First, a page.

ADELAIDE, Australia — Gerhard Berger of Austria, competing despite a bad virus, led virtually the entire way in winning Sunday's Australian Grand Prix for his second straight victory.
Berger, winner of the Japanese Grand Prix two weeks ago, became the first Ferrari driver to win consecutive Grand Prix races since the late Gilles Villeneuve of Canada achieved the feat in 1981 by winning in Monaco and Spain.
Berger, who started from the pole, briefly lost the lead to world champion Nelson Piquet of Brazil, in a Williams-Honda, on the first lap but regained it almost immediately and never was headed again.
Berger completed the 82-lap, 192.498-mile circuit through the streets of Adelaide in 1 hour 52 minutes 56 seconds at an average speed of 102.26 m.p.h. He finished nearly 35 seconds ahead of Brazilian Ayrton Senna, in a Lotus-Honda.
Later, Senna was disqualified because of irregularities with his car's braking system. Italian Michele Alboreto, in the other Ferrari, was elevated from third place to second. Thierry Boutsen of Belgium, in a Benetton-Ford, was moved from fourth to third. Then came Jonathan Palmer of Britain in a Tyrrell, Yannick Dalmas of France in a Lola-Ford and Roberto Moreno of Brazil in an AGS-Ford.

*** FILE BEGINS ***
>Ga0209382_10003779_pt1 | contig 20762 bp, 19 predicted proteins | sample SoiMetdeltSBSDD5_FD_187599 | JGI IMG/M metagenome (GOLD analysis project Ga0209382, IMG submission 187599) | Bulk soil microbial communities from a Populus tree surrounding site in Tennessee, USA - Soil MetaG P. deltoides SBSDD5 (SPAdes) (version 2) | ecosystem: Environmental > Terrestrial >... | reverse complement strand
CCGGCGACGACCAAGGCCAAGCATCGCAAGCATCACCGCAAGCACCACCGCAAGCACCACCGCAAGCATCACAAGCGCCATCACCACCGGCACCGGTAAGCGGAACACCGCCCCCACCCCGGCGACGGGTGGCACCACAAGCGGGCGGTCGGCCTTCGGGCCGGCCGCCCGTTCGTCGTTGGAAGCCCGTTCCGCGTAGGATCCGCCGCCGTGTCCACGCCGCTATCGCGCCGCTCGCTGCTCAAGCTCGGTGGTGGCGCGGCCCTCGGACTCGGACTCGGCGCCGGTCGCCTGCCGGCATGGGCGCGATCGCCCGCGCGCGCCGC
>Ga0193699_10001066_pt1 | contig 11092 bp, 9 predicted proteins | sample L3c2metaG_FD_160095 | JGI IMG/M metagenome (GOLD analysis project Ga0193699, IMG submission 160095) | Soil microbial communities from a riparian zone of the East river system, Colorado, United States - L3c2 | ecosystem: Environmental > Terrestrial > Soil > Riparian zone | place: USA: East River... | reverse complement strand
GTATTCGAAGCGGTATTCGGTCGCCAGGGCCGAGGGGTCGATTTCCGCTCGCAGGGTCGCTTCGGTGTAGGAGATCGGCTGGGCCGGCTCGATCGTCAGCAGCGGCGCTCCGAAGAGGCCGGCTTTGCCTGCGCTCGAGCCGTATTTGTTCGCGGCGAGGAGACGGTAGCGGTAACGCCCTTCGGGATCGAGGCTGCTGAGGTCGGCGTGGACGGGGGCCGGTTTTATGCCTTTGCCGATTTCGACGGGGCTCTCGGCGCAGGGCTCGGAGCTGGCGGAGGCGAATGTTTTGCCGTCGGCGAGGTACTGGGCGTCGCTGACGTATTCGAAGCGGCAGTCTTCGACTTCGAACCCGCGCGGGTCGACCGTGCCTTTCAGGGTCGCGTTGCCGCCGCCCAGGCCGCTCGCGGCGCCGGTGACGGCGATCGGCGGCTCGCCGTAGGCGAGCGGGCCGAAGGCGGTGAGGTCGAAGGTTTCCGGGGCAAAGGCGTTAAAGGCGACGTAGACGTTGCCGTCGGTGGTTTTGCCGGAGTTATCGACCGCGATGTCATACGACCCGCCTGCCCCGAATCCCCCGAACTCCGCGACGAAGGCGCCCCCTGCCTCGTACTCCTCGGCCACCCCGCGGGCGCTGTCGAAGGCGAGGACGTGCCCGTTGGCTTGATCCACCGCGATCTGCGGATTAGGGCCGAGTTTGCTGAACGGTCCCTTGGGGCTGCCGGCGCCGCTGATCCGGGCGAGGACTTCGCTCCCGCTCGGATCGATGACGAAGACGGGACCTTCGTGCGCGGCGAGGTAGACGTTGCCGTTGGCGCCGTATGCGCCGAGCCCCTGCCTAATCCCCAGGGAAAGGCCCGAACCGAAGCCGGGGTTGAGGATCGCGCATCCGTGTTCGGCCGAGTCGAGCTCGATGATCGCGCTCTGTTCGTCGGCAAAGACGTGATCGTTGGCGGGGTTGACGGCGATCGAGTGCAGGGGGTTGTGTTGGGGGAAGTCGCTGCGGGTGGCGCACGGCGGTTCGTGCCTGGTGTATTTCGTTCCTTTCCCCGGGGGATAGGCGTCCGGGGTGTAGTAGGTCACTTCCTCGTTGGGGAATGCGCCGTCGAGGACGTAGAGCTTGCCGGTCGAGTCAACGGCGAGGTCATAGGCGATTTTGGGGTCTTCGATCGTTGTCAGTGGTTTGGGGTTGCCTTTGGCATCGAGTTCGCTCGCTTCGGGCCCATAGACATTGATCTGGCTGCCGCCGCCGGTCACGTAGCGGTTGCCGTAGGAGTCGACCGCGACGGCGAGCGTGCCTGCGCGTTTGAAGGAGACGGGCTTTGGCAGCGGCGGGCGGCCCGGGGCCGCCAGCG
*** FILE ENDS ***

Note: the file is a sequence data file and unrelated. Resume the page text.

Race organizers said Senna was disqualified "for a breach of the technical regulation of brake ducts."
Senna was not available for comment.
Berger's victory, cheered by a record crowd of 123,000, was the 93rd for Ferrari since the Formula One world championship began in 1950.
"This was my toughest race," Berger said after his third Grand Prix victory in 52 races.
"I had nothing to spare--I was driving on the limit all the way, and that wasn't easy in the high temperatures.
"Adelaide is a very tiring circuit that requires many gear changes. I heard some funny noises from the engine during the last few laps but the car was OK."
Alboreto also said it was a difficult race.
"I had problems with my brakes in the last 20 laps," he said. "I had to push very hard to try and stay with the leaders and used up most of my brakes."
Berger drove with confidence, showing no ill effects of a week-long battle to conquer a severe head cold.
Only 8 of the 26 starters still were running at the end of the race. Two-time world champion Alain Prost of France, in a McLaren, went out on lap 53 when he slid into a barrier. Piquet's race ended on lap 58 with a broken gear shift.